SciFest Joensuu as the spearhead of international and impressive science education

The first SciFest Joensuu event was organised in spring 2007. With the active involvement of the University of Joensuu Faculty of Computing, we were able to set up the event in an impressive scale. During the first year, over 3000 children, young persons and adults interested in science, technology and environmental issues participated. This kicked off a communal science and technology festival, unique in Finland and the whole world. A few years ago I had the opportunity to work as the Executive Director of Joensuu Science Society (link in Finnish) and the producer of SciFest. This experience opened my eyes to see how difficult it is to tell the public about the findings of scientific research. Scientists are good at writing expert articles to a limited target audience in the same field. However, different methods are needed to raise general awareness of the results. For ten years already, SciFest has proven to be a perfect platform for this purpose, expanding and becoming more diverse year after year.

Joensuu also provides a good setup for internationalisation. I spent a year in New Zealand during my postgraduate studies. My visit was very successful and provided me with a great basis for research. I also gained a variety of experiences in Africa during my studies. Our group has close ties with African countries located south of Sahara, and I have been privileged to visit countries such as Tanzania, Zambia, South Africa and Mozambique. These trips have often been related to the the questions and research of technology education and robotics. Our ICT for Education in Eritrea project of the recent years opened my eyes to the uniqueness of Africa, the diverse opportunities, and the fact that we, as scientists and teachers, also have a lot to give to the rapidly developing countries in the area. The prerequisite for success is to work with the locals as equal partners, using the strengths of the society and environment.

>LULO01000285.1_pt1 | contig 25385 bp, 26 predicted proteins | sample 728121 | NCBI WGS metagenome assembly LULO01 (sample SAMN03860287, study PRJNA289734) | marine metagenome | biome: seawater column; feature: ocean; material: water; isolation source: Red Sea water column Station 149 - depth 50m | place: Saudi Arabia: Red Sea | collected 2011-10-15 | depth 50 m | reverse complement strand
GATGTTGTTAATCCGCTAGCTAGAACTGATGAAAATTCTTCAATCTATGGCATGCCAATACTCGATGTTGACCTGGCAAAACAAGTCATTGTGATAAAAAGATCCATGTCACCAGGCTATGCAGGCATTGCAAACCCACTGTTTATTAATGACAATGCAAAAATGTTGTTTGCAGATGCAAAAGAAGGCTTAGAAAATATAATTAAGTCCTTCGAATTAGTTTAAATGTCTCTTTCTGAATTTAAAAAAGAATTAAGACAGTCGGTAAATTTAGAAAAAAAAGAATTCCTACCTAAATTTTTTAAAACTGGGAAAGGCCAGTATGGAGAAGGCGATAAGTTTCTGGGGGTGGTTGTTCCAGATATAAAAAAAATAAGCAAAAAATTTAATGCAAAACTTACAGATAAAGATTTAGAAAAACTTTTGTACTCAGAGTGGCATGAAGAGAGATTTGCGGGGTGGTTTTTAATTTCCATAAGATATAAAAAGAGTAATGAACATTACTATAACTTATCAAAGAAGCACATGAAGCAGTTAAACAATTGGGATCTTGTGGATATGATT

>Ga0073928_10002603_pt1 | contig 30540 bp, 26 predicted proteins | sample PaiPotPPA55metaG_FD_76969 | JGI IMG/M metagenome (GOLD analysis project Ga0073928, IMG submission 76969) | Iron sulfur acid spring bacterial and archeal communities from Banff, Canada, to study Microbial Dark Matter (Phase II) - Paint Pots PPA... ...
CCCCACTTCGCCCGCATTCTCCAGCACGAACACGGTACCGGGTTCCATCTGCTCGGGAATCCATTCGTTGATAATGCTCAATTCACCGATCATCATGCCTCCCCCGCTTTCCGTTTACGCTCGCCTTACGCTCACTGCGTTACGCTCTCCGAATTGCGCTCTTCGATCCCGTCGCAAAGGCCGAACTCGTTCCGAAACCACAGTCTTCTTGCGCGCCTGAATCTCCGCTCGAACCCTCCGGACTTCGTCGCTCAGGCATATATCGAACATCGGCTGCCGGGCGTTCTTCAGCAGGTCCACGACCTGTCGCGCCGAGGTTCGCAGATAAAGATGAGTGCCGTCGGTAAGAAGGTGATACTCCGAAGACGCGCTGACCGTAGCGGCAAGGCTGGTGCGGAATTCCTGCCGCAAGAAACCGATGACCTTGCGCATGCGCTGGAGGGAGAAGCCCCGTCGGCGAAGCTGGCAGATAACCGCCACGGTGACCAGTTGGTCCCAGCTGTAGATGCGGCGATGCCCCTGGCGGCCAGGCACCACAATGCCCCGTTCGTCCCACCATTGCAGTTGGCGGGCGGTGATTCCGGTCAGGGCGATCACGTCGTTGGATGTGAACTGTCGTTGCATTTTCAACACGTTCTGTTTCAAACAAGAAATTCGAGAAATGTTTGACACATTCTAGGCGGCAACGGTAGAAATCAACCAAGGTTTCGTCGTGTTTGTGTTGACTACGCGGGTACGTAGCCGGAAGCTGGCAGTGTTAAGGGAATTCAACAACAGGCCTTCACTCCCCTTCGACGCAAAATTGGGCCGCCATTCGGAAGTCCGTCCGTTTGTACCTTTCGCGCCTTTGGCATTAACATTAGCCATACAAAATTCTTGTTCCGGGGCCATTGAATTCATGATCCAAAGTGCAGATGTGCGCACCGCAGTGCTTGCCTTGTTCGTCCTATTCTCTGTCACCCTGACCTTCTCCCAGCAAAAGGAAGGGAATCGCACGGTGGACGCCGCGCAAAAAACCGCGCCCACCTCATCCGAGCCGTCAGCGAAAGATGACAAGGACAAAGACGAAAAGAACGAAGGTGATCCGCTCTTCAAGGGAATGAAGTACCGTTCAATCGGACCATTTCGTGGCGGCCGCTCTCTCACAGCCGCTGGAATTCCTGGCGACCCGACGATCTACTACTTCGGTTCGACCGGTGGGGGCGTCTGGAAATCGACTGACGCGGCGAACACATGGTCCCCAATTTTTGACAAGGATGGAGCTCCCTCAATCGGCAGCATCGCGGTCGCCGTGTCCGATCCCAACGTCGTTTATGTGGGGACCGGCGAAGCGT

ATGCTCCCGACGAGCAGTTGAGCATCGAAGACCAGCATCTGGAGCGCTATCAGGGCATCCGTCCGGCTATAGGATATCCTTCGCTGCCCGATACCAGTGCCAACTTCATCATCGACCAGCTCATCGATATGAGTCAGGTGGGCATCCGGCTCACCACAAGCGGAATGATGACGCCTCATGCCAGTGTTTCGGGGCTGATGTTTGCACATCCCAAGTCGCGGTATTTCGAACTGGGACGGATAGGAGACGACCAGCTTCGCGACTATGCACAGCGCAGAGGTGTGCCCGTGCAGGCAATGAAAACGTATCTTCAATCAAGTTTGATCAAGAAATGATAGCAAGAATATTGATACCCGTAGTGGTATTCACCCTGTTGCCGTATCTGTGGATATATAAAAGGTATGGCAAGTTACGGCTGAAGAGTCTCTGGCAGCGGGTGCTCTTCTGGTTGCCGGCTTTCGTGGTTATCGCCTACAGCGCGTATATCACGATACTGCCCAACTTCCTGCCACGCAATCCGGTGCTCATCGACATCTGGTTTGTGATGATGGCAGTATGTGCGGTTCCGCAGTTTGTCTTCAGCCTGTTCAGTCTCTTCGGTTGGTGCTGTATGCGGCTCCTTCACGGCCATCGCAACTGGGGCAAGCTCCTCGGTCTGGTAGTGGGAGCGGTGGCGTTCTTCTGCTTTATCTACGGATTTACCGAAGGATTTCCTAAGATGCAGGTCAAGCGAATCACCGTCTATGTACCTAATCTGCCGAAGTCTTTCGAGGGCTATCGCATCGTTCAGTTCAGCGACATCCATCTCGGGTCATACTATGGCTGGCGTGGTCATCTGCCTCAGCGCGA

We come full circle

Now, after over 15 years in the fascinating world of teaching technology and technology education, a major cycle is closing in a way. I recently raked through the cabinets in our laboratory and found a pile of old Lego RCX robots – the ones we started our technology club with in the early 2000s. Despite the fact that some of the robots were ruined by leaking batteries, we managed to compile a nice set of ‘retro robots’, and we are currently developing a new type of robot programming environment for the needs of fledgling coders. Despite returning to my roots, I can tell that my work is not done yet. The challenges and opportunities of using robots in teaching have just taken on new forms and the scale has reached dimensions.

Ilkka Jormanainen, Executive Director, Joensuu Science Society